Last weekend I was re-assembling my engine, and three holes stripped, is there any way to see if a screw hole needs to be re-threaded before it strips?


2 Answers 2


Clean the hole up as best you can and get lots of light on the scene. Try screwing a bolt into it and seeing if it bites and tightens up properly (obviously one with the right thread pitch). If it won't bite or won't tighten, it's time to break out the tap and die set.

  • Hi @Steve-Matthews! They are tightening quite well, it´s an aluminum engine, and the bolts stripped at 8 Nm, 2 Nm less than the recommendation Sep 29, 2016 at 12:17
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    8Nm isn't very tight at all so I'd suggest recutting the threads and hoping for the best. If that doesn't work, you can add a helicoil to repair the thread. Sep 29, 2016 at 12:30

"Stripped" means the threads are damaged. Re-threading (using a tap) cuts new threads, and cutting new threads out of damaged threads in a hole that is probably too big will not make it any better.

I'm guessing your engine is aluminum? Bolt holes strip very easily in aluminum. If the bolt doesn't go in easily you are doing something wrong. If you overtightened the bolt the threads are likely damaged beyond easy repair. Did you use a torque wrench? If no, you have very likely over-tightened the bolt.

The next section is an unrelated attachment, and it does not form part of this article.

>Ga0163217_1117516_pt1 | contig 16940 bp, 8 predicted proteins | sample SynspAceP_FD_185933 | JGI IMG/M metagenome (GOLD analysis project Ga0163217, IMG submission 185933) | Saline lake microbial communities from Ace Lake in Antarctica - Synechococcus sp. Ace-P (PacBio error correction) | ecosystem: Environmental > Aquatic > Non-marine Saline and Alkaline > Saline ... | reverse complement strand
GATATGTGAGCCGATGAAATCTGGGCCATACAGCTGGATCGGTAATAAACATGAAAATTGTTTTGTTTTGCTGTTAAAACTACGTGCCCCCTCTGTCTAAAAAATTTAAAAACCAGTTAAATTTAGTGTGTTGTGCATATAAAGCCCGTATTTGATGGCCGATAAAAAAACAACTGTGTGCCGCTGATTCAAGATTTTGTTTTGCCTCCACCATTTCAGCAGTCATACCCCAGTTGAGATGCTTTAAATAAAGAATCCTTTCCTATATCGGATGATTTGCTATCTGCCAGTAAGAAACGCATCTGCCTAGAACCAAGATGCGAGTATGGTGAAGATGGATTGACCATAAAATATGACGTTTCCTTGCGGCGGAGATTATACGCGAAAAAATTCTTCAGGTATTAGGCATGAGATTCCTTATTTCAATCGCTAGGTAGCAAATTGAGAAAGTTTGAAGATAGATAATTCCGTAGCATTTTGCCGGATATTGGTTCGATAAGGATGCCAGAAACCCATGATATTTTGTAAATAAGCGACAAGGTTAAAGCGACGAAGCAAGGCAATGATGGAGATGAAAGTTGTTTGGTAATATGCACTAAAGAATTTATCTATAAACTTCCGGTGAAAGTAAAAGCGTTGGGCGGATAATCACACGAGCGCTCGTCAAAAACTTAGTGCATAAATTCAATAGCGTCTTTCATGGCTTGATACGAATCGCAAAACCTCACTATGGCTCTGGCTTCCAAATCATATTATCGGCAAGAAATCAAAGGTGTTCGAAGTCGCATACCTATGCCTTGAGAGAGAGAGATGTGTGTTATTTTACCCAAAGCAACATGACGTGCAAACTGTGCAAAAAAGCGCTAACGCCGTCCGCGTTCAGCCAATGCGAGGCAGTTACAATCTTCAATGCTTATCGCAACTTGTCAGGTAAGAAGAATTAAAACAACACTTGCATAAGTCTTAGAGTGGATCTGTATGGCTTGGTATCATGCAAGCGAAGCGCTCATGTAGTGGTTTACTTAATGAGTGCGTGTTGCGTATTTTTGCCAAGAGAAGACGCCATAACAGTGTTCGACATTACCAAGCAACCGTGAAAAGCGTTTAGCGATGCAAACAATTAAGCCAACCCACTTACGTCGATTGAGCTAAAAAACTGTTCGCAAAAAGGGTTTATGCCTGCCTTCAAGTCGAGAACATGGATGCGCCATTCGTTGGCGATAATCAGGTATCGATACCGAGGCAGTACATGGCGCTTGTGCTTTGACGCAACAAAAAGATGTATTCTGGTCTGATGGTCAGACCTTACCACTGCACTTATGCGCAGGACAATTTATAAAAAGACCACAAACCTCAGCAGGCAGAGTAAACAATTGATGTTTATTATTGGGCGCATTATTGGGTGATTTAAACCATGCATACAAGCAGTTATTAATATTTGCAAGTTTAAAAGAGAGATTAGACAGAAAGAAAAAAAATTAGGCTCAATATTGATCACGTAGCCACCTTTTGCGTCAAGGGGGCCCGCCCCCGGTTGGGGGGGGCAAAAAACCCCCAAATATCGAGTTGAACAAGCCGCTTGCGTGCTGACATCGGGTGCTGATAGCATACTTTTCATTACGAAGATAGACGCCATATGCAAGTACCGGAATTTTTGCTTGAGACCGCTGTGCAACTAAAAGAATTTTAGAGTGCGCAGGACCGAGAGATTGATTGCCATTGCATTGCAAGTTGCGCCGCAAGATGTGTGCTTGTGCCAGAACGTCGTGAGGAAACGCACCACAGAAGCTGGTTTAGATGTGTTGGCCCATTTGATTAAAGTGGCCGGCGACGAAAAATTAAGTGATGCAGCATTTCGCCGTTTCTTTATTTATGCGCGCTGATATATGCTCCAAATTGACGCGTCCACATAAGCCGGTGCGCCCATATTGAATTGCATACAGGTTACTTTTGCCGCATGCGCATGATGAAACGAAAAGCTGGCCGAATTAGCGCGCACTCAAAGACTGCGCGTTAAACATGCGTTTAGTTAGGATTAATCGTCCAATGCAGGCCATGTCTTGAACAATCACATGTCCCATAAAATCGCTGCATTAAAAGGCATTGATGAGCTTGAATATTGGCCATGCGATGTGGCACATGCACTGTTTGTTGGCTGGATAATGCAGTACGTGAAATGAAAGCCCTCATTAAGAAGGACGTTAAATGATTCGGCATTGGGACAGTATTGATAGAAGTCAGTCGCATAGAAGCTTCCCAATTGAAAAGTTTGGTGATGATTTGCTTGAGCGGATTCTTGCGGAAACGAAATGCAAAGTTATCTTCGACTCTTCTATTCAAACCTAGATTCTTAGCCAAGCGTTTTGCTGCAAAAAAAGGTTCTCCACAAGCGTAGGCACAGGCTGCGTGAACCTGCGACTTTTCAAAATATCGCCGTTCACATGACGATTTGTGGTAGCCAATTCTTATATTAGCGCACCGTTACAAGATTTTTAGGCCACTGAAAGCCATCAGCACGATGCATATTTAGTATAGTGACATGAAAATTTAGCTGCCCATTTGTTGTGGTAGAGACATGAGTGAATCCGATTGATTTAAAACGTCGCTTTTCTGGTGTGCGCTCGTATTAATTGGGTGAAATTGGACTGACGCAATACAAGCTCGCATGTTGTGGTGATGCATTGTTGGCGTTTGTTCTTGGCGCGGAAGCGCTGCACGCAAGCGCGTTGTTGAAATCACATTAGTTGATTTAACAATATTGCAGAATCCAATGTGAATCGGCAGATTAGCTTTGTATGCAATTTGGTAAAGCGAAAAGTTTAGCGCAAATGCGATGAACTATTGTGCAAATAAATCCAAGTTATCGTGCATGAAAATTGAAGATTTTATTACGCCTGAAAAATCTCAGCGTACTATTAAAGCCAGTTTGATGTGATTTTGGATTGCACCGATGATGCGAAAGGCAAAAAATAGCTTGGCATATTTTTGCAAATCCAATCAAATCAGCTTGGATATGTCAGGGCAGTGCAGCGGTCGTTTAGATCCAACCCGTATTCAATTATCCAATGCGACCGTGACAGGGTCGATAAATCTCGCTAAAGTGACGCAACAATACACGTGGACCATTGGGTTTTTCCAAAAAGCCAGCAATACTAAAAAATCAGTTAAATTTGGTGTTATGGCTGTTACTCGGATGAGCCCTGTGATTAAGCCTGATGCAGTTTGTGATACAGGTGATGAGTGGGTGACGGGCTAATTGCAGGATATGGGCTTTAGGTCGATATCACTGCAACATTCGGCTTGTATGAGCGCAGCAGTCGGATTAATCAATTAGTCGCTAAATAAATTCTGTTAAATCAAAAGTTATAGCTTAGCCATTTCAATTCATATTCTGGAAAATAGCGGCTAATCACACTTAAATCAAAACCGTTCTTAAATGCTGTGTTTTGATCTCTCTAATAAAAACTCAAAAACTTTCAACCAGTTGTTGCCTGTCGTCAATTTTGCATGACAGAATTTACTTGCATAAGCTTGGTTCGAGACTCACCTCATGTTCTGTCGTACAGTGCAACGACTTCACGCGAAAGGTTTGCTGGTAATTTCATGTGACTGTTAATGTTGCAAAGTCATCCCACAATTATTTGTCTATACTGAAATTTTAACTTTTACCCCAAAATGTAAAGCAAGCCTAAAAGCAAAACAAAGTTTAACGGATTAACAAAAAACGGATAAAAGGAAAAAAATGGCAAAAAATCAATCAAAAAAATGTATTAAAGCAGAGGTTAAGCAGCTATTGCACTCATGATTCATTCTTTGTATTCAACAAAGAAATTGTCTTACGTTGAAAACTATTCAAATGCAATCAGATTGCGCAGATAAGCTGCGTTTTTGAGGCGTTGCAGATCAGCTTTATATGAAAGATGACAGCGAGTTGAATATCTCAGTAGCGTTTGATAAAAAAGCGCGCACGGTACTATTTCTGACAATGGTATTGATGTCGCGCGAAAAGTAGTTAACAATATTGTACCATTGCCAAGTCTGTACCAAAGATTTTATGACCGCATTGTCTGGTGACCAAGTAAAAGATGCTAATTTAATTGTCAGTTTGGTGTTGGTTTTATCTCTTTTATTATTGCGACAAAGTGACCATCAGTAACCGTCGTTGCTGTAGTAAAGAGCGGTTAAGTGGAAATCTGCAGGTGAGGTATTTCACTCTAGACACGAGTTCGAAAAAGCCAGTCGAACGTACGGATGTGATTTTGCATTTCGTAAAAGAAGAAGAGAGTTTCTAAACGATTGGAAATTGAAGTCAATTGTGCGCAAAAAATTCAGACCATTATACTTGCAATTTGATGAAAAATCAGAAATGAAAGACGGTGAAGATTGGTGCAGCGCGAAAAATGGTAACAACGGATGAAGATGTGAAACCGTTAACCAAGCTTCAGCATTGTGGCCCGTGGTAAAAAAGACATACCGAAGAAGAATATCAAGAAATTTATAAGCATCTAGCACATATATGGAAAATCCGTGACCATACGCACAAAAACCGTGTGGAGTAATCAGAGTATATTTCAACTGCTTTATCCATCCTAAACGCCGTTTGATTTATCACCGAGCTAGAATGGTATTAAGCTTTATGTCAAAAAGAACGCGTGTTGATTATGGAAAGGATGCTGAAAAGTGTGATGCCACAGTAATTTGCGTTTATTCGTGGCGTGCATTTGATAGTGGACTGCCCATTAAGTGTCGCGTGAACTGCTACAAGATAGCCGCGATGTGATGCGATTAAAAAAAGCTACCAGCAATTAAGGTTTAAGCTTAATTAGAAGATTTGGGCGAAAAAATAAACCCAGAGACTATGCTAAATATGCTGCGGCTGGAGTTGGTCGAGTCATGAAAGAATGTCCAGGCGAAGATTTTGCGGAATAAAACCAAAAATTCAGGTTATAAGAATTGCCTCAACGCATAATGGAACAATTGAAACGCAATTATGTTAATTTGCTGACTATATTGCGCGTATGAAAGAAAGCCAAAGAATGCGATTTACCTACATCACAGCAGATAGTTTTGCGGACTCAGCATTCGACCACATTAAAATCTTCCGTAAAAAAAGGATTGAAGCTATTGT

You want something like a helicoil thread repair kit, you can get one at any decent tool shop.

Reply to comment: 8Nm is at the low end of the spark plug / oil bolt range. If it is an oil bolt or similar non-structural part you can usually drill it out to the next larger size

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    Thanks @Peter! You are right it's an aluminum engine, I'm rebuilding it and the bolts are that encase the gearbox and flywheel. I'm using a torque wrench to not over tight them, but I'm quite certain that the previous mechanic (that was not me) does assembly all without a torque wrench, I discovered a lot of screw ups, to give the big picture my boss clutch was with chisel marks all over. Sep 30, 2016 at 12:30

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